Training and development opportunities

Training is usually aimed at improving someone’s skills or knowledge or raising awareness of an issue, for example, of what equality law means for how workers behave towards one another.

Your employer can generally decide whether to offer training and, if they do offer it, who needs it. But if they do offer opportunities for training or development, they must do this without unlawful discrimination. 

Use the list in avoiding direct and indirect discrimination to make sure you know what equality law says your employer must do to avoid unlawful discrimination.

Training and development opportunities can be delivered in-house or by external providers. They can happen face-to-face, online, in groups or one-to-one. They can include the following:

  • learning ‘on the job’,
  • coaching,
  • e-learning,
  • workshops, 
  • induction programmes, 
  • job shadowing,
  • mentoring,
  • networking and seminars,
  • formal classes on day release or out of working hours,
  • project work,
  • ‘buddying’,
  • secondments and sabbaticals.

If your employer makes assumptions on the basis of your protected characteristics about your ability to take part in training or the benefits you will gain, this may lead to unlawful discrimination.

For example:

  • An employer must not assume that women are not interested in training or development because they have children and domestic responsibilities. If an employer acted on this assumption, it would probably be direct discrimination because of sex.
  • If a worker is older, an employer must not assume that they will not want to continue to learn and develop. Or that younger workers will quickly move on and any investment in their training will be wasted.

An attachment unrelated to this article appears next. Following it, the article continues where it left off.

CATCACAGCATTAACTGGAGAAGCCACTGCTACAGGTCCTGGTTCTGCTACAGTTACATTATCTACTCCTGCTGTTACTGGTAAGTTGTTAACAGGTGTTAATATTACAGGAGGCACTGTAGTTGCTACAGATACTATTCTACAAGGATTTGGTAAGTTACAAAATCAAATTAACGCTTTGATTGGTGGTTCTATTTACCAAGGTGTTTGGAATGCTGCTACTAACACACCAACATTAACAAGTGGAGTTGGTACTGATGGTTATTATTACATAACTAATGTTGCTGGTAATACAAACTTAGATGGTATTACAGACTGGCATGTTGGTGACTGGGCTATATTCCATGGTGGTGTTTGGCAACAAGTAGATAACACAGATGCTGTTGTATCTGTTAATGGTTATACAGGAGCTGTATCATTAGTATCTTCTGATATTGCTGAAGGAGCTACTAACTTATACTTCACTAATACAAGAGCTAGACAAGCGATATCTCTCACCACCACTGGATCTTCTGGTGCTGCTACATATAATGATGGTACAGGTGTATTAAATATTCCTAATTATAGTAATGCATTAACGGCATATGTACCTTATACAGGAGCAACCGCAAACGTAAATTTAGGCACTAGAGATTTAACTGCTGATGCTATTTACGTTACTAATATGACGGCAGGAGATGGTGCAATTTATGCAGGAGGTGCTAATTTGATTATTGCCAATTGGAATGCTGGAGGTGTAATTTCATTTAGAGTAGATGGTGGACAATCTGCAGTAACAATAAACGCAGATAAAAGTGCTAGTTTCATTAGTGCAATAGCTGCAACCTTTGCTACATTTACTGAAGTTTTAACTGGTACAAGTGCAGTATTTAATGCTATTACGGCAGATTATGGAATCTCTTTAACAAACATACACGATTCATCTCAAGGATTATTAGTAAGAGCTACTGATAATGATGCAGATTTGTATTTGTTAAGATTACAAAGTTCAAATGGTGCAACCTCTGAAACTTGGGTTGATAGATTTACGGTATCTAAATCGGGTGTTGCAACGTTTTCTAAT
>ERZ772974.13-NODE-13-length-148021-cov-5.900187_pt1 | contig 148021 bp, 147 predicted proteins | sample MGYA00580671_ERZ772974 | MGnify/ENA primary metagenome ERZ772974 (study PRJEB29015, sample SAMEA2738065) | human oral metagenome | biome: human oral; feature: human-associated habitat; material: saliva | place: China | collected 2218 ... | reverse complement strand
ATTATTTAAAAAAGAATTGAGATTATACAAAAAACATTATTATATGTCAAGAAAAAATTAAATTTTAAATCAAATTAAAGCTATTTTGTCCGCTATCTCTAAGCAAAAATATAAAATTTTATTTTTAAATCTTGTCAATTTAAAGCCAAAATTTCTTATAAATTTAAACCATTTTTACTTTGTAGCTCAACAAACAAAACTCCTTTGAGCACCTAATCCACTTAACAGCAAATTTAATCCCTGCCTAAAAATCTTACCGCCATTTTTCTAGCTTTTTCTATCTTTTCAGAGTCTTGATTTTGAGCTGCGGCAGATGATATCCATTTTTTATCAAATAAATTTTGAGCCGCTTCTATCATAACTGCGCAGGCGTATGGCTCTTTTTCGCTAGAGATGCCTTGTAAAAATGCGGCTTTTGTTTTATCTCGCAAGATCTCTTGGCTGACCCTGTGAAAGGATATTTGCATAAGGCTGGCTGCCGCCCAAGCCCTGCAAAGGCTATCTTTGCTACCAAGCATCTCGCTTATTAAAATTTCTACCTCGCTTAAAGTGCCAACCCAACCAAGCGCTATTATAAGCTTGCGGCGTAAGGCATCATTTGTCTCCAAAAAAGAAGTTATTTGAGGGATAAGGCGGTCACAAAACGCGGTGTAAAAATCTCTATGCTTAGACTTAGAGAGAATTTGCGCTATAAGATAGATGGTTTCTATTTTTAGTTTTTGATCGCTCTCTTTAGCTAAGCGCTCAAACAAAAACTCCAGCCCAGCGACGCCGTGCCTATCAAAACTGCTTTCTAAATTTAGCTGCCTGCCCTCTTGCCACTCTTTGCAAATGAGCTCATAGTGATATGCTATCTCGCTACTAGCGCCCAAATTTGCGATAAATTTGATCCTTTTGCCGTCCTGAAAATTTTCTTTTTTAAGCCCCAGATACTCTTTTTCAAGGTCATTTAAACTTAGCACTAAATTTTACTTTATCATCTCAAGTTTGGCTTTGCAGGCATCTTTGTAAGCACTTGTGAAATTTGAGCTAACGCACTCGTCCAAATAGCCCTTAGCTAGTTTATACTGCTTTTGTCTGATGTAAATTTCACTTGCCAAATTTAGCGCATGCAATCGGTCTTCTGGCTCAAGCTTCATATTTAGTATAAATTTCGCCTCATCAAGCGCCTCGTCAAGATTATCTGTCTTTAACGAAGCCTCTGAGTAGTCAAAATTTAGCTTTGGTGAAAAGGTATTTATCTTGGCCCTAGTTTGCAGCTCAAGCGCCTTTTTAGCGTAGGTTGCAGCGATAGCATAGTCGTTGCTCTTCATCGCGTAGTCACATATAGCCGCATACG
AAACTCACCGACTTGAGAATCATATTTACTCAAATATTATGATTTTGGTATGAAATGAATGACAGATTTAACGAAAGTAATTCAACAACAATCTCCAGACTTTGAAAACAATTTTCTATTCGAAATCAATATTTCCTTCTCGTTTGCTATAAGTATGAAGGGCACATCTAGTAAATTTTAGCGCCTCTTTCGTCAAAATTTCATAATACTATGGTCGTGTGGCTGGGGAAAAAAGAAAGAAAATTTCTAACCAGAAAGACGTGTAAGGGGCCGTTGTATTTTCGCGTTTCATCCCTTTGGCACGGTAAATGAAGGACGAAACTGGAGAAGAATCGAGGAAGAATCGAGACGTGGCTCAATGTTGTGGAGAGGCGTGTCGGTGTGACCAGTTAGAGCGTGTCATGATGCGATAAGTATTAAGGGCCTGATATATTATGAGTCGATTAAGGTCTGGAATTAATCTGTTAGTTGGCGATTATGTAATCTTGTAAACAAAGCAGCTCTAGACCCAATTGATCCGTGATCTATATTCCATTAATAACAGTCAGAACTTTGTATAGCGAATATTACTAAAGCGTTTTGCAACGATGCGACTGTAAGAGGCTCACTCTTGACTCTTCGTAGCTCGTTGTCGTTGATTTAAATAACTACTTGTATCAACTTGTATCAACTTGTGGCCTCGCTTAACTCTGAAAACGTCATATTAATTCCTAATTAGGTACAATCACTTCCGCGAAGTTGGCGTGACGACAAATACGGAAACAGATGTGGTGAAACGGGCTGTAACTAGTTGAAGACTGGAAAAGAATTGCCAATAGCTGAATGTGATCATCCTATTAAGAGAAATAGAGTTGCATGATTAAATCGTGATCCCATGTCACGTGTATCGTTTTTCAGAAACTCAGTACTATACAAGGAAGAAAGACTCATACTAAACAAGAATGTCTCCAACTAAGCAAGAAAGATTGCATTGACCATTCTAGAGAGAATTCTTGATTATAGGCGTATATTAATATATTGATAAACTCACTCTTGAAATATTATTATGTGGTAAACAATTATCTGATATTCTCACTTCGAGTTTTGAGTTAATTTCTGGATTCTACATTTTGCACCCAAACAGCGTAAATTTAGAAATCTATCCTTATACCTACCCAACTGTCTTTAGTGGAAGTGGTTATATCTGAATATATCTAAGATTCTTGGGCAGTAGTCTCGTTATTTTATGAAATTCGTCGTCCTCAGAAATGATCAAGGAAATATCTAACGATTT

• An employer must not make assumptions about disabled people’s ability to take part in training or the benefits they will gain. They should discuss training with a disabled worker and find out whether they need reasonable adjustments to participate fully. 

Your employer may need to offer training flexibly or to make changes to the timing, style and location of training to avoid unlawful discrimination, particularly indirect discrimination (if they cannot objectively justify what you are doing) or a failure to make reasonable adjustments.

For example:

  • An employer only offers one chance to do a training course which is on a Friday in winter starting at 8.30am and finishing at 5.00pm, by which time it is dark. Unless the employer can objectively justify only offering this one chance on that particular day, this may be indirect discrimination against women (who are more likely to work flexibly) and Jewish people (who may need to have finished work before dark to observe the Sabbath).
  • An employer uses computer-based training. They should not assume everyone will be able to use a computer without checking this first. Some disabled workers may not be able to use a computer without reasonable adjustments.
  • An employer does not check that an external training venue is accessible to a worker who has a mobility impairment. When the worker, who uses two sticks to walk with, arrives, they cannot access the training room, which is up two flights of stairs with no lift. It is likely that offering the training at an accessible location would have been a reasonable adjustment.

Access to some opportunities, including training, may count as a benefit. This means they are treated in the same way as pay. You can read more about what this means in the Equality and Human Rights Commission guide: Your rights to equality at work: pay and benefits.

Training and development for women who are pregnant or on maternity leave

Your employer must not stop you doing training because you are pregnant, on maternity leave or due to take maternity leave, or on pregnancy- or maternity-related sickness absence.

It would almost certainly be unlawful sex discrimination to deny you training for a reason related to your pregnancy (or impending maternity leave).

Your employer cannot try to justify this by saying they are protecting you from a health and safety risk, unless a specific risk has been identified.

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